Saturday, July 4, 2015

Patriotic Patterns - Happy July 4th!



Well, it's true that not every Pattern Patter Team member is from the USA, but it's also true that pattern companies have been making Patriotic-themed patterns for a very long time!  I thought today we'd take a look at some of those patterns that celebrated both history and country.

Picture from Vintage Pattern Wiki

Starting in the early 70s, excitement started building for the bicentennial of the United States.  By 1976, a huge number of bicentennial-themed costumes were on the market, produced by pretty much every major pattern manufacturer.


Here's the lady's & girls' version of the Butterick "Make it Real" bicentennial costume set.


Picture from Vintage Pattern Wiki

This Betsy Ross costume is available in Pattern Pattern Team member Purple Plaid Penguin's shop.

Picture from Vintage Pattern Wiki


You could even make bicentennial costumes for Barbie & Ken with this mail order pattern.


Here's another historical / colonial costume for Barbie-sized dolls.


Picture from Vintage Pattern Wiki

This mail order pattern features a revolutionary era styled dress for the bicentennial.

Pictures from Vintage Pattern Wiki

Simplicity introduced a whole line of bicentennial costumes for everyone in the family.  They are quite nicely done and continue to be very popular.

Simplicity 6787 @ team shops: Grey Dog VintageClutterina's Shop



This one features a photograph instead of an illustration.  Pretty cute, if you ask me.


Picture from Vintage Pattern Wiki

How about these historical-esque sampler-type embroidery patterns, available in the shop of team member Cloe's Closet ?


This pattern pre-dates the bicentennial, and is a little more "Civil War era", but shows that Advance was in on the historical costume game, too.


Picture from Vintage Pattern Wiki

Meanwhile Vogue released these revolutionary-look granny gowns that were still suited for the 70s.

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Picture from Vintage Pattern Wiki

Uncle Sam has been a long time popular costume as you can see from this circa-1940s Butterick pattern.  Also included a Revolutionary-style costume.  They got a lot of use out of this pattern and seem to have produced variations on it for at least 30 years.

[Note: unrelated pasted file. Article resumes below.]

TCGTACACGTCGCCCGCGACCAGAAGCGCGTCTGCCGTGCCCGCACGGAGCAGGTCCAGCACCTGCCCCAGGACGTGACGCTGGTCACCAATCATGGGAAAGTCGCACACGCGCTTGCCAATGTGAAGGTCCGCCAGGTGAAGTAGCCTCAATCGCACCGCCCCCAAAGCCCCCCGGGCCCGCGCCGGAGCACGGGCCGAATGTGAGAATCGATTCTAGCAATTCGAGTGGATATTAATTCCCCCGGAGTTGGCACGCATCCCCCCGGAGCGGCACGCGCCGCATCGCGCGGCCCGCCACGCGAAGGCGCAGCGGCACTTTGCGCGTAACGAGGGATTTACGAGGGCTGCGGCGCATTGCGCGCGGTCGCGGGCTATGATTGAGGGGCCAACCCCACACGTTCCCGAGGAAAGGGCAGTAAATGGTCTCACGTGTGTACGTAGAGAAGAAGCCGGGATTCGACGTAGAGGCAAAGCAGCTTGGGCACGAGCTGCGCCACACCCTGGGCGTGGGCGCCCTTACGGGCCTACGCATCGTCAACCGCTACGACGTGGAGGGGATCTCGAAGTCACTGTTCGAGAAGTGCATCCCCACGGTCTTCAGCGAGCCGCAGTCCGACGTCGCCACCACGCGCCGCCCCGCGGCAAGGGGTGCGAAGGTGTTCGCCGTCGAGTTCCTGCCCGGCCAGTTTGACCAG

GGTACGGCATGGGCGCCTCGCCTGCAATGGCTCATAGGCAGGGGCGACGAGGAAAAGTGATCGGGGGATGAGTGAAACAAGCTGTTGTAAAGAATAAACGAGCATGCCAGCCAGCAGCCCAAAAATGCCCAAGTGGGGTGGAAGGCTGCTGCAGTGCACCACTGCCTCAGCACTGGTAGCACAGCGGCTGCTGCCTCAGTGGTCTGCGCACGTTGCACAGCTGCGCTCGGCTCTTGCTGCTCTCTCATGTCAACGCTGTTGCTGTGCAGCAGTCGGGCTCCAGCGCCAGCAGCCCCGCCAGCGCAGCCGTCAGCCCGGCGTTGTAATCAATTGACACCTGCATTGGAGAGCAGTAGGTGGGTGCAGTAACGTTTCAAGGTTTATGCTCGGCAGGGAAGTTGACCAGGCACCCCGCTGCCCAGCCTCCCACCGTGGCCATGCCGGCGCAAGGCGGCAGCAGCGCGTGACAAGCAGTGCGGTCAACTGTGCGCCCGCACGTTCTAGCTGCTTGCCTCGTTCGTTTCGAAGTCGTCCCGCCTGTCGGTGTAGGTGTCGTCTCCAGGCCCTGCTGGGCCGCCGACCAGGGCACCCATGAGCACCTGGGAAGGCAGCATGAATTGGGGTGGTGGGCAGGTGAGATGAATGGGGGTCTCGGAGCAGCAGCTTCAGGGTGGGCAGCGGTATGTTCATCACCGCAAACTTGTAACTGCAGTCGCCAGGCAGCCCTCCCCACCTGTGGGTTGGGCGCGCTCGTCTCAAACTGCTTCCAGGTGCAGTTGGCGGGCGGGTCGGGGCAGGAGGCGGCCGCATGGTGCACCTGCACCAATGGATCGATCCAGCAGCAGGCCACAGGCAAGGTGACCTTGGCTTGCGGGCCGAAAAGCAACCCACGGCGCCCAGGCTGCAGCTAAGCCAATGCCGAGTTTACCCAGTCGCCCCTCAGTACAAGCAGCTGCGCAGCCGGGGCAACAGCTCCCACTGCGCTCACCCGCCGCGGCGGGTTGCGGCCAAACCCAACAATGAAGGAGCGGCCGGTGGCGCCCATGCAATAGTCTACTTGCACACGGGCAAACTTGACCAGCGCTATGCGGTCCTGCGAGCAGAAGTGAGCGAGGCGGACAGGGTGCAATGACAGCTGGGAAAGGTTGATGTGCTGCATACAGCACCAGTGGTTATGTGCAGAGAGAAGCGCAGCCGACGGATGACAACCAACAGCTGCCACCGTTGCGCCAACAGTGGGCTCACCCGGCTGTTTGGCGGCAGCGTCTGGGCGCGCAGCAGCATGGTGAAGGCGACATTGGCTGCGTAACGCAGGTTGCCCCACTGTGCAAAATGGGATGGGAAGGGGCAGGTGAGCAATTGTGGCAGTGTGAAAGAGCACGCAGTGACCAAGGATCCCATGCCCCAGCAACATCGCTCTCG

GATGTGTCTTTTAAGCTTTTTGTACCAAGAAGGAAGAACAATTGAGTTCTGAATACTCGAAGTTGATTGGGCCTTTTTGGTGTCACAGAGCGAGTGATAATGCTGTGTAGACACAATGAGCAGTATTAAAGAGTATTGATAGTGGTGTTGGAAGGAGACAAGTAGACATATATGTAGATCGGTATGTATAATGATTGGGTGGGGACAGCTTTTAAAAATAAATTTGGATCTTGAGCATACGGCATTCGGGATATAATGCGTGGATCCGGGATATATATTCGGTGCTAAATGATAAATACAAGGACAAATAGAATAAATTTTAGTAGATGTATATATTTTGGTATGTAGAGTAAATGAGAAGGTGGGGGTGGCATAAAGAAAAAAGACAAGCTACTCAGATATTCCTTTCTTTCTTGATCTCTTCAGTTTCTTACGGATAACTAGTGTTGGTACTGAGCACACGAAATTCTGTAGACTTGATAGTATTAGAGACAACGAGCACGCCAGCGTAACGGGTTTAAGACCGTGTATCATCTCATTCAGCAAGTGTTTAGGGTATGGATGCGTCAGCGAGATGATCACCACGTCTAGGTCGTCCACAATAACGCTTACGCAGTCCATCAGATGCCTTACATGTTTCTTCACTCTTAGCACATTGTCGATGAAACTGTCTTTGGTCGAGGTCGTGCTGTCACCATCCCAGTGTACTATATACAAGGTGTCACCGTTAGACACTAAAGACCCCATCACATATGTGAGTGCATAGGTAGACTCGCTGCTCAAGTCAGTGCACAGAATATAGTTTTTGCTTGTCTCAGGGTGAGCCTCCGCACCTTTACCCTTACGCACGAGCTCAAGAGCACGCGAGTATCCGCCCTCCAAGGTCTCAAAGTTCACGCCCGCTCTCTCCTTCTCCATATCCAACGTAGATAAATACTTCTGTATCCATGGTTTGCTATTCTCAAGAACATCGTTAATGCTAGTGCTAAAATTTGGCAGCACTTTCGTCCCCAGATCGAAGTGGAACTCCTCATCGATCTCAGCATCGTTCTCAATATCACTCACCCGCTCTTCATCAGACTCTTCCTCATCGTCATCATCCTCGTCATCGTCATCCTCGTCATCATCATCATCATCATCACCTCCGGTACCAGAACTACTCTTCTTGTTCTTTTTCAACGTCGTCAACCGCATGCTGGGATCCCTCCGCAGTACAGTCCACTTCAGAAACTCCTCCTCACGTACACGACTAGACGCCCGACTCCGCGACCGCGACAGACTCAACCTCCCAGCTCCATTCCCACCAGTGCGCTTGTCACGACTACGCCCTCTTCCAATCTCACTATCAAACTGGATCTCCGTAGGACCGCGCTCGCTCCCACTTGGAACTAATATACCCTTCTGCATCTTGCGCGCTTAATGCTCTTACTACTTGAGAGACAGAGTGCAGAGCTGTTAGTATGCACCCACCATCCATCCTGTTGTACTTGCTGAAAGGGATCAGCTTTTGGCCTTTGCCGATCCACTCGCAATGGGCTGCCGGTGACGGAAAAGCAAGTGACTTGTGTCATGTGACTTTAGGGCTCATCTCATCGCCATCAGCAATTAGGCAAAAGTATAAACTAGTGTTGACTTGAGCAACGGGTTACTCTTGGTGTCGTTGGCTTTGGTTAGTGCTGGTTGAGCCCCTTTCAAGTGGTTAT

Picture from Vintage Pattern Wiki

This mid-60s pattern featured a Revolutionary style and Uncle Sam costume for both father and son, very similar to the one above.


Picture from Vintage Pattern Wiki

I think this is probably a 1950s version of the same pattern shown above.  The illustration is very cute! 

Picture from Vintage Pattern Wiki

Does anyone know more about this probably 1930s DuBarry Uncle Sam pattern?  It's probably really rare!

Picture from Vintage Pattern Wiki

This Uncle Sam pattern from Ideal Patterns & Montgomery Ward probably dates from the 1930s and was found in an Ideal Pattern catalog.  I've never heard of one of these being available for sale, probably very, very scarce.  Is Uncle Sam wearing lipstick? :)

Picture from Vintage Pattern Wiki

Or how about this truly incredible Uncle Sam costume for 18" Dolls?  Circa 1920s!

Image courtesy of Vogue Vixens

Team member Vogue Vixens has this unusual pattern in stock, Simplicity 7540, featuring soft sculpture dolls of Uncle Sam and Lady Liberty.  Circa-1980s and likely a result of the Cabbage Patch Kid doll craze.

Image courtesy of Pattern Matters

Or how about this unusual and cheery Uncle Sam windsock available in team member shop Pattern Matters?

Here's some more highly interesting and VERY RARE Uncle Sam patterns are featured at Unsung Sewing Patterns, check them out!

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Uncle Sam wasn't the only character in the patriotic pattern game!

Picture from Vintage Pattern Wiki

The Lady Liberty in this circa 1950s pattern looks pretty blase about the whole thing. 


Here are some pretty amazing WWII era transfers I spotted at the Vintage Pattern Wiki.


Picture from Vintage Pattern Wiki

These "Victory Aprons" are so great!  Looks like she's serving sandwiches to various military branches?  Argh, it's adorable!  I want to frame the envelope.


Even this little Marian Martin dress has a subtle patriotic eagle motif and star-shaped buttons.


Here's a much newer but equally patriotic pattern featuring Lincoln, Lady Liberty, Uncle Sam and George Washington.

Available in team member shops Vintage Needle FindsLonestar Blondie

Well, which one is your favorite?  Do you have a favorite?  Did you ever make one?  Did you ever wear one?  Did I miss one that you like a lot?

Let us know in the comments!

Happy July 4!







Friday, July 3, 2015